It has to be put in front of Canadians. It has to be asked when they're there. For example, I went to renew my driver's licence. Of course, I've already registered, but there were others up ahead of me, and the registry agent would get them their new licence and ask if they would like to be an organ donor, if they would be willing to consent. When I was there that day, there were three people, out of maybe four or five, who said yes. The registry agent then went through the process of signing them up to the registry, which took maybe five minutes.
    We just need to have people in place to be able to ask the question of Canadians.
    I'm going to interfere for a second. I don't want to cause anybody any grief, but we've just been notified that there is a motion in the House that could come to a vote later this morning.
    I wonder if we should go to the CRA, and then do the clause-by-clause. I need unanimous consent. I don't want anybody denied their opportunity to ask Mr. Webber questions. I know you all have personal interest in this. I know Mr. Aboultaif, especially, has been a long-time advocate and has been involved with organ donation. Mr. Ayoub has as well, and so on.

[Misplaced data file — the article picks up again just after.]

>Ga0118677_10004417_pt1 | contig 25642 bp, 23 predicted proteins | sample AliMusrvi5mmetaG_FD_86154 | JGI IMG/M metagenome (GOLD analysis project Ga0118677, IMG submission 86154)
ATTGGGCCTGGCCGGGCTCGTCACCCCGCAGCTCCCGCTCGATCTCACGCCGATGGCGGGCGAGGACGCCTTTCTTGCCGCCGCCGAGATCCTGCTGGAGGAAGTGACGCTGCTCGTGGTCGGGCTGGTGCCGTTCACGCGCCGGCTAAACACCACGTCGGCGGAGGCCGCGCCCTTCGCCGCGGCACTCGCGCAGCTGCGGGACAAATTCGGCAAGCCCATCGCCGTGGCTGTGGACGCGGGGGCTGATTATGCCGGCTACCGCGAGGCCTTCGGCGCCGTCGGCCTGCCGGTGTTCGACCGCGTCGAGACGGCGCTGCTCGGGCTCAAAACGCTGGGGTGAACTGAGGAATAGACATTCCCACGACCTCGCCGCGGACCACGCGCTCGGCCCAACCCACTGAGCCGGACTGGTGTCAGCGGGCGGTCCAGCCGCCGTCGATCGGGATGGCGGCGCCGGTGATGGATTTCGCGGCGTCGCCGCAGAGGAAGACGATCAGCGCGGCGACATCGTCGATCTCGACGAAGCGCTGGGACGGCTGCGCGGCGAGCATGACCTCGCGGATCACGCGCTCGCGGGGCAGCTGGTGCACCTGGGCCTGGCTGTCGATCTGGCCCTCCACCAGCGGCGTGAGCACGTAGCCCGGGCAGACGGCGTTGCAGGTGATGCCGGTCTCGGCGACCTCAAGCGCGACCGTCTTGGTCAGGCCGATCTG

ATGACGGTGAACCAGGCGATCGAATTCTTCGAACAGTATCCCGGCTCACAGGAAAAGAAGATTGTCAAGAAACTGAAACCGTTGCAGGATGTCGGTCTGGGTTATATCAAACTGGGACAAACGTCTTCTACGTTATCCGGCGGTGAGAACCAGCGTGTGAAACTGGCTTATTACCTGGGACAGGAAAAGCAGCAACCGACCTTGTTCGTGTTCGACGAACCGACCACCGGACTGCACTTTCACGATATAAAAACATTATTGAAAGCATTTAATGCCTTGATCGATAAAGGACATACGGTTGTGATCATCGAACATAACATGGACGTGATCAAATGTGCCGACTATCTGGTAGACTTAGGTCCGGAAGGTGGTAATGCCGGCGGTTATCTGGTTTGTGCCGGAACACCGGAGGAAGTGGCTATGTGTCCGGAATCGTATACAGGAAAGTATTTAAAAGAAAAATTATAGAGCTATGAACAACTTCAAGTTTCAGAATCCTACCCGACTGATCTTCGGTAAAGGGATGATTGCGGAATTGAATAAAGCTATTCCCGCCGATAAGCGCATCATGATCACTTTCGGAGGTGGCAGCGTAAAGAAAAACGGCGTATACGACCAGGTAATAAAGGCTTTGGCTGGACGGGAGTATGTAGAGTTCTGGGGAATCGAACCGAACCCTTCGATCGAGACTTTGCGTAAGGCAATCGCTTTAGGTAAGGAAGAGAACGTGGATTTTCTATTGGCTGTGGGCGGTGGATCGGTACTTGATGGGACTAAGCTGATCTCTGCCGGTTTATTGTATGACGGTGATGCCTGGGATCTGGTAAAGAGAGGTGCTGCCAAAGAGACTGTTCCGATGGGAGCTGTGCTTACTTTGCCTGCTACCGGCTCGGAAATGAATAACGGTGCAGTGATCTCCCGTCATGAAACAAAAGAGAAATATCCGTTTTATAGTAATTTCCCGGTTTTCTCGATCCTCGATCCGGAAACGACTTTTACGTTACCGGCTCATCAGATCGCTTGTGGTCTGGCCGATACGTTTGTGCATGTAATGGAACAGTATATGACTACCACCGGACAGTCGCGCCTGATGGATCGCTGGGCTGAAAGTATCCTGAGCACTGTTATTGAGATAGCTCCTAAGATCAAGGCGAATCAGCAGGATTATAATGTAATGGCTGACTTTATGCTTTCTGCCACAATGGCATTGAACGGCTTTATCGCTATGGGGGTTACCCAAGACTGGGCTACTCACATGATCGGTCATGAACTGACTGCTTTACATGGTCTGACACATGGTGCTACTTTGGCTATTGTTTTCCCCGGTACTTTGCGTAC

Would we have unanimous consent to throw Mr. Webber out, bring in CRA, and move forward with the CRA testimony?
    Mr. Davies, go ahead.
    I have a couple of questions. Our whip's office told me yesterday that a vote might be coming at 10 o'clock and bells at 10:40 a.m. Do you have any information that it will be before that?
    We don't.
    We have one chance to get through this, get through clause-by-clause and get it done today. I don't want to interfere—
    I do object to your raising this after the Liberals have had their full—
    No, he hasn't had his full time. I was just notified now. I realize that, so if we don't have unanimous consent, we will continue with Mr. Webber.
    Mr. Lobb, go ahead.
    Maybe a form of compromise would be to throw Mr. Webber out, let the CRA appear, and then if there's still time, he can come back up and finish off his time.